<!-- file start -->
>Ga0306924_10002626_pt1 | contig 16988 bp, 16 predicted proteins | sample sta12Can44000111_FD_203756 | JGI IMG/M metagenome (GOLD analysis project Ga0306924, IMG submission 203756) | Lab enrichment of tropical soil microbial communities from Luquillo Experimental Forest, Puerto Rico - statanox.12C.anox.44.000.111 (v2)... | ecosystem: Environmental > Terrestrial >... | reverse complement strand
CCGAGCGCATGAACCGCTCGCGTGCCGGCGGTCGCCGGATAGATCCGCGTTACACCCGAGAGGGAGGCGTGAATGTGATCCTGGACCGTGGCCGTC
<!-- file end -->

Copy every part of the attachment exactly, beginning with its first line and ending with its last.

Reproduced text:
>Ga0306924_10002626_pt1 | contig 16988 bp, 16 predicted proteins | sample sta12Can44000111_FD_203756 | JGI IMG/M metagenome (GOLD analysis project Ga0306924, IMG submission 203756) | Lab enrichment of tropical soil microbial communities from Luquillo Experimental Forest, Puerto Rico - statanox.12C.anox.44.000.111 (v2)... | ecosystem: Environmental > Terrestrial >... | reverse complement strand
CCGAGCGCATGAACCGCTCGCGTGCCGGCGGTCGCCGGATAGATCCGCGTTACACCCGAGAGGGAGGCGTGAATGTGATCCTGGACCGTGGCCGTC